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Long story short

Is there an official, un-deprecated timezone that PHP5 recognizes for Eastern STANDARD time--not Eastern DAYLIGHT time?

Short story long :-P

Wow, I can't believe that PHP makes such a cluster-floogen out of setting the time.

I would like to use PHP5's date_default_timezone_set() to set the timezone for my script. I want to use standard time. I do not want my script to observe daylight savings time. I do not want to have to use gmtime() and subtract 60*60*5 seconds each time my program writes a time. I don't want to save that value to a variable either. Setting the default timezone is more elegant and makes the script more portable to other servers and locales.

Unfortunately PHP requires I use one of their stupid "official timezones" when setting the default time zone. There is an "America/New_York" but I have no idea if it or any of the official PHP timezones observe Daylight savings time. Through experimentation, I discovered that "America/New_York" does observe DST. "America/Panama" is EST and thus does not observe DST... but what if Panama should ever change their mind about DST in the future? (They observed DST in 1908)

Because Panama could always change their mind; I just want to use the GMT or UTC offset.

Then there is this...


The above link list what I am assuming are deprecated timezones. "EST" is in there but is very USA-centric so I understand why it is deprecated. "Ect/GMT-5" is there too and I have absolutely no idea why that is deprecated. If you ask me, all the place name timezones should be deprecated and the GMT timezones un-deprecated... but get this... "Ect/GMT-5" is actually wrong! I had to use "Ect/GMT+5" to get USA's Eastern Standard Time. I'm pretty sure I'm not 5 hours ahead of England here on the East Coast.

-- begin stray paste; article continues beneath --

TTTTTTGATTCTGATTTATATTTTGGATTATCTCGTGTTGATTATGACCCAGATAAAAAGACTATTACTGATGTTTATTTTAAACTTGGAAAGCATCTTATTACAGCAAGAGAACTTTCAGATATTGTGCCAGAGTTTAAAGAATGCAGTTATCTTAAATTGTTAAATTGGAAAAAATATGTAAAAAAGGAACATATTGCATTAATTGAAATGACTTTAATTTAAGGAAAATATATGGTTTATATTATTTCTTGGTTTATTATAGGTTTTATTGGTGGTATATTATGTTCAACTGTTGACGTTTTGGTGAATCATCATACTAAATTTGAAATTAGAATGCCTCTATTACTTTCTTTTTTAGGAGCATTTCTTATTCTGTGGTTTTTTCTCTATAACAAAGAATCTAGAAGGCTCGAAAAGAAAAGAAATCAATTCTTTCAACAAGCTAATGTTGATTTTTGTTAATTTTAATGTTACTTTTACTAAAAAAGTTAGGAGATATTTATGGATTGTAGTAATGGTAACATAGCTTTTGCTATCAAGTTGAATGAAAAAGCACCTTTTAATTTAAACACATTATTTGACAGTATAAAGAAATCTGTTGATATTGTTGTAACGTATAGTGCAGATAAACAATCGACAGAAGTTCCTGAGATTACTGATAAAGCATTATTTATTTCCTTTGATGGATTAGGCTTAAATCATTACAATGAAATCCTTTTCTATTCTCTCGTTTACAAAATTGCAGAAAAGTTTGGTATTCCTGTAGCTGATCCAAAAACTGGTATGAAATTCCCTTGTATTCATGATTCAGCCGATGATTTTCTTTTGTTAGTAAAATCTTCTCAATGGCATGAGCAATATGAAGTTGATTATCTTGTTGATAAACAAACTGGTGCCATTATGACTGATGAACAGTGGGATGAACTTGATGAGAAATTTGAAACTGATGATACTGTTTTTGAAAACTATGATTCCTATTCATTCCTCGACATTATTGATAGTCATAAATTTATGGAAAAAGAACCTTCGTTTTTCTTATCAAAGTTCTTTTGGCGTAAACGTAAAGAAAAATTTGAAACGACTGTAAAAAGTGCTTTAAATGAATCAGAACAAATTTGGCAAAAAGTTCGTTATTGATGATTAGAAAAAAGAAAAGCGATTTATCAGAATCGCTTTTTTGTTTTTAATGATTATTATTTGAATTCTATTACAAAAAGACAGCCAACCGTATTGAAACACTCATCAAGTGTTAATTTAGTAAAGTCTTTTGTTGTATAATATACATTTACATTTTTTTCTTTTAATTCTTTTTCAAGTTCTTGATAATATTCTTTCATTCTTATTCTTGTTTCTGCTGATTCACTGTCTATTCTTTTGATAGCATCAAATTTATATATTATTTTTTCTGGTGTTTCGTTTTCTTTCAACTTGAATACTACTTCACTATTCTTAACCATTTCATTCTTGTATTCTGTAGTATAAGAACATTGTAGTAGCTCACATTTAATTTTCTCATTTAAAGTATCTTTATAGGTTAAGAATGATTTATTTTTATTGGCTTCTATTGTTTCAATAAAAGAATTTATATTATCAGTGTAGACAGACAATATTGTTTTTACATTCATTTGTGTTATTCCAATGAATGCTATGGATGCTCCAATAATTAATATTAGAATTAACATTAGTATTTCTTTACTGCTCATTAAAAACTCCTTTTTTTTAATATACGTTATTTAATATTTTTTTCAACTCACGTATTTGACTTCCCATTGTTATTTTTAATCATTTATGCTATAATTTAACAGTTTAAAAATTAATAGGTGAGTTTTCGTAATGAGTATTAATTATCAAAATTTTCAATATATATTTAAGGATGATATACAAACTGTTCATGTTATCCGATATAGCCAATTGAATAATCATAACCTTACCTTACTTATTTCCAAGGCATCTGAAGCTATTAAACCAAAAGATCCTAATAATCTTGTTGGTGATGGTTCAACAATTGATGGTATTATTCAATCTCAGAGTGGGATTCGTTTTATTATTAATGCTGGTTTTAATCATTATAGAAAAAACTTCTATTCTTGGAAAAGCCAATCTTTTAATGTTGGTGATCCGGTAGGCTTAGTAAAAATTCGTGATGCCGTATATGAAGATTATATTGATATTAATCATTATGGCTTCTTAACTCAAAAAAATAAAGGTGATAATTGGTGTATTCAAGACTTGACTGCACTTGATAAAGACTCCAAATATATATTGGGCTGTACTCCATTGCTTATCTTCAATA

No one really answered the question. So I guess I'll answer it myself. "No, there is no, un-deprecated timezone that PHP5 recognizes for Eastern STANDARD time"

A lot of folks told me I that should store dates as UTC time and translate them to local time when I pull them out of storage--something I already know. The problem is, I was hired to only fix this little part of the script and I doubt the guy is going to let me re-write his whole code which he's been using since the dawn of PHP supposedly.